Market Update

Stocks, bonds and commodities all broadly finished the week lower in dollar terms, meaning it was a modestly good week for inflation sufferers.

Copper: -2.84%
Gold: -0.27%
Stocks: -0.57%
Bonds: -0.04%
(Figures reflect ETF proxies CPER, IAU, VT & GOVT).

Copper incidentally declined disproportionately just because of the exit of momentum traders piling on a breathtaking rally, ie a correction of a short term overbought state in a bull run.

Beneath the broad data it was a little more interesting. Big Tech – notably Nvidia – has for several weeks been sucking all the oxygen from the rest of the stock market. The Nasdaq has sharply outperformed the Dow 30 and Russell 2000. It’s party rational … with a few emerging shreds of weakening ecodata, quality – especially strong balance sheets of the kind hypercap corps enjoy – is an advantage over competition burdened with more debt and facing refinancing at higher rates. It’s also partly irrational, being offset with share prices well in excess of what future cash flows could colorably justify.

A big chunk of that disparity corrected over the course of this week. The Dow and Russell smartly outperformed. Anyone following the more advanced deliberately-light-on-overvalued-hypercaps Income Portfolios is likely to have noticed … in terms of price performance the US portion tends to roughly track a 75:25 mix of the Dow and Russell. Just today they rose 1.51% and 0.66% respectively while the Nasdaq fell -0.01%.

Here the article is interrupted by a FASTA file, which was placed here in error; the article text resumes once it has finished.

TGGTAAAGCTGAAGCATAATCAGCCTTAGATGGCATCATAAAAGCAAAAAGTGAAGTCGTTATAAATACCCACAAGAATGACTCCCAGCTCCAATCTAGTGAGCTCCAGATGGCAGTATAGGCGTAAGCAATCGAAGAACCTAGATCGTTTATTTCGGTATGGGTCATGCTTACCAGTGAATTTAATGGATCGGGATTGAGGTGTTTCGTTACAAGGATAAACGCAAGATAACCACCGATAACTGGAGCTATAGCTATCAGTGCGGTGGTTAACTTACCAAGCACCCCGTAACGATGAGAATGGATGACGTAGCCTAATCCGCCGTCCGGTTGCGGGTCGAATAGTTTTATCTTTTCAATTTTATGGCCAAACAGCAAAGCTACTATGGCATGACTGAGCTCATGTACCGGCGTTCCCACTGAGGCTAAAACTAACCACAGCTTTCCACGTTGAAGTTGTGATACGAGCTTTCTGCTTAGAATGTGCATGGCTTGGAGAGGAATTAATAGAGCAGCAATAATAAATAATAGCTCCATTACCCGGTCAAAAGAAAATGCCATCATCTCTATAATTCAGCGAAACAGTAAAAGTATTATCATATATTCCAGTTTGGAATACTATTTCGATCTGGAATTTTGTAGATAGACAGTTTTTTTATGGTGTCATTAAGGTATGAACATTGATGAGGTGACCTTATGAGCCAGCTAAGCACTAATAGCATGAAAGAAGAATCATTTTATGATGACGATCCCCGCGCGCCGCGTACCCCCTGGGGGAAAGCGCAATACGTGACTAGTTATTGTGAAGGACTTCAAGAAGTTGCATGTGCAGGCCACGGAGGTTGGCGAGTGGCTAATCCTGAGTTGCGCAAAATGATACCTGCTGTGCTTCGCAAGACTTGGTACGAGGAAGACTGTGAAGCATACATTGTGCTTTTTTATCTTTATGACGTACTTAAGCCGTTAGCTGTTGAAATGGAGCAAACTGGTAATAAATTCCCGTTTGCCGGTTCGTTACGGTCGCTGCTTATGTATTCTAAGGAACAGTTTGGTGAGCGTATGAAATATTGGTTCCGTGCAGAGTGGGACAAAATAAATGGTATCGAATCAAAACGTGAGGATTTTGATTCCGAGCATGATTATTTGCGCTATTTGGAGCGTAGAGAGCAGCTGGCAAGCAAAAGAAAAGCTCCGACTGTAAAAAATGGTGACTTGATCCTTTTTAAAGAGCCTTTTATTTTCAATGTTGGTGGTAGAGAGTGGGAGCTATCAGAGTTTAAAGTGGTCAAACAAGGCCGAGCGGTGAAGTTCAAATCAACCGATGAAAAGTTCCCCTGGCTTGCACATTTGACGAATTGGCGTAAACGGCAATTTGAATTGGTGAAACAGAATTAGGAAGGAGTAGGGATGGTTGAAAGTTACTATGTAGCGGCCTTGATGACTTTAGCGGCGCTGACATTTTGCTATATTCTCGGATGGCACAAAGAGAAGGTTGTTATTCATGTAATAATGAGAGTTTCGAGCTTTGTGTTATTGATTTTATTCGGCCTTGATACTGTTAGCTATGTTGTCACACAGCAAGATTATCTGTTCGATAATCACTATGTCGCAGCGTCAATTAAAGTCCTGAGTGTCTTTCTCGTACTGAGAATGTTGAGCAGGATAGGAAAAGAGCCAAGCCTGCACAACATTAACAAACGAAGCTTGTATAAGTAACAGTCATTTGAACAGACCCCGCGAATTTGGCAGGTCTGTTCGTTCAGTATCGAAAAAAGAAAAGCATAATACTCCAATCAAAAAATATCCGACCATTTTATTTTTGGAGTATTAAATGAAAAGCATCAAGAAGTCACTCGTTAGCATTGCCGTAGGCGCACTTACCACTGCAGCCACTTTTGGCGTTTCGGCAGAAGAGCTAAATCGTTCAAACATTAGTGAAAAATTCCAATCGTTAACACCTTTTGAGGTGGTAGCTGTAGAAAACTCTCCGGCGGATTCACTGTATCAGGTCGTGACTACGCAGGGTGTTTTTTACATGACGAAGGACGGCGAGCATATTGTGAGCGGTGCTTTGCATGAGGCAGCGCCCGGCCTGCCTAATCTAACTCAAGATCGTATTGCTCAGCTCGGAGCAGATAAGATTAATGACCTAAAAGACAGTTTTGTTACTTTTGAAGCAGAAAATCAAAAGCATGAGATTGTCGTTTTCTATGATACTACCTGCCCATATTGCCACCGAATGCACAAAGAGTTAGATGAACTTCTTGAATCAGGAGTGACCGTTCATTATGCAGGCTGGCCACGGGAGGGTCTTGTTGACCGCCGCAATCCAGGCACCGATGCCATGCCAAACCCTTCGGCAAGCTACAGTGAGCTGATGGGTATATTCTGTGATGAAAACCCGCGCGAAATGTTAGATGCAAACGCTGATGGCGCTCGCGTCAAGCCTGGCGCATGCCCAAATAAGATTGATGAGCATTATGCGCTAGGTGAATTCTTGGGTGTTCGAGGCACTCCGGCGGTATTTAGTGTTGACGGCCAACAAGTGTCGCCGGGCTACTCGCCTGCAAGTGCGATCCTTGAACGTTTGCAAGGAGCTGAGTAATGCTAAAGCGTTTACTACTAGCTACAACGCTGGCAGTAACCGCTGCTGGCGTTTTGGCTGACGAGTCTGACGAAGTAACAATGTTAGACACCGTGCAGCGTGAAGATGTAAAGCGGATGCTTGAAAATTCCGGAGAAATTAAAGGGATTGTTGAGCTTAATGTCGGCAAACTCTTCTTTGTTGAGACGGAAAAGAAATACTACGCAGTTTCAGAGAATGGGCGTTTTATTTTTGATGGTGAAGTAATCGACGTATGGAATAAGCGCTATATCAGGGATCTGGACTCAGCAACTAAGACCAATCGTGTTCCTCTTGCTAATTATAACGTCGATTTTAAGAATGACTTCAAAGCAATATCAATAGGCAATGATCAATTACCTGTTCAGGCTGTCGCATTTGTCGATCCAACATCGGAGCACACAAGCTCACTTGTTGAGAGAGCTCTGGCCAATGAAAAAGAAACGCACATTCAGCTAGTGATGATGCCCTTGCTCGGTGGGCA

Gold continues to bump its head against the $2400 ceiling we identified when it was trading around $2200. The main upside risk would come from downside risk in the dollar, likely from a Fed leaning more unidirectionally towards easier money, likely in response to weaker employment data or lower stock prices. Other commodities, being more industrially sensitive, could go the other way. In very rough terms, gold tends to be more closely correlated to bonds while other commodities to stocks.

For most of the past few years though, stocks and bonds have tended to correlate with each other … or more accurately their price performance has been dominated by the currency unit more than intrinsic activity. I’ve long speculated an at least temporary respite to anticorrelation, but have been at least a couple years early, another way of saying wrong. When we have seen anticorrelation, for example over the past several months, it’s been in favor of stocks. We’ve had a taste of the reverse later this week, stocks selling off as bonds rallied (however weakly). A harbinger of more to come? If those emerging shreds of weakness are … yes.

5 thoughts on “Market Update

    1. Finster says:

      I still like Chinese stocks.

      At least as compared to most of the rest.

      Interesting video. Harvey is right about what he sees but wrong about the root cause. The west is losing because of too much government, too much money printing, too much war, etc.

      1. Milton Kuo says:

        I’m glad you mentioned Chinese equities. 🙂

        I’ve been looking at them for a long time and I know they’re definitely inexpensive when compared to U.S. equities. I think even without that comparison, they’re pretty inexpensive.